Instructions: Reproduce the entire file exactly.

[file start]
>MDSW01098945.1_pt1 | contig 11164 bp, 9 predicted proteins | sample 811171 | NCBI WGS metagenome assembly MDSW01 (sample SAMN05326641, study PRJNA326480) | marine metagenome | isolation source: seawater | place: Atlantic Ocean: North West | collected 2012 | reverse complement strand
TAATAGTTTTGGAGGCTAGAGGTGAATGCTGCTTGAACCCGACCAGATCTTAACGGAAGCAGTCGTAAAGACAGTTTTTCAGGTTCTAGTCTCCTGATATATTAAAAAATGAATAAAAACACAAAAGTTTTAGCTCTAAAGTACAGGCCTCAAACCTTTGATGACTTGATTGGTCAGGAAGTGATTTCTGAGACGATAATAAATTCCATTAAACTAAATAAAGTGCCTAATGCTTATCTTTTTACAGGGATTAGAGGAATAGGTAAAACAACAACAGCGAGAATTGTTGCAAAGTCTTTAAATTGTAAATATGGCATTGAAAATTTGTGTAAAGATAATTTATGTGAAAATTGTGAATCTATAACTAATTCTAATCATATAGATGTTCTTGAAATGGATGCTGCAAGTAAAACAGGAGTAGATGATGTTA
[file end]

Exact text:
>MDSW01098945.1_pt1 | contig 11164 bp, 9 predicted proteins | sample 811171 | NCBI WGS metagenome assembly MDSW01 (sample SAMN05326641, study PRJNA326480) | marine metagenome | isolation source: seawater | place: Atlantic Ocean: North West | collected 2012 | reverse complement strand
TAATAGTTTTGGAGGCTAGAGGTGAATGCTGCTTGAACCCGACCAGATCTTAACGGAAGCAGTCGTAAAGACAGTTTTTCAGGTTCTAGTCTCCTGATATATTAAAAAATGAATAAAAACACAAAAGTTTTAGCTCTAAAGTACAGGCCTCAAACCTTTGATGACTTGATTGGTCAGGAAGTGATTTCTGAGACGATAATAAATTCCATTAAACTAAATAAAGTGCCTAATGCTTATCTTTTTACAGGGATTAGAGGAATAGGTAAAACAACAACAGCGAGAATTGTTGCAAAGTCTTTAAATTGTAAATATGGCATTGAAAATTTGTGTAAAGATAATTTATGTGAAAATTGTGAATCTATAACTAATTCTAATCATATAGATGTTCTTGAAATGGATGCTGCAAGTAAAACAGGAGTAGATGATGTTA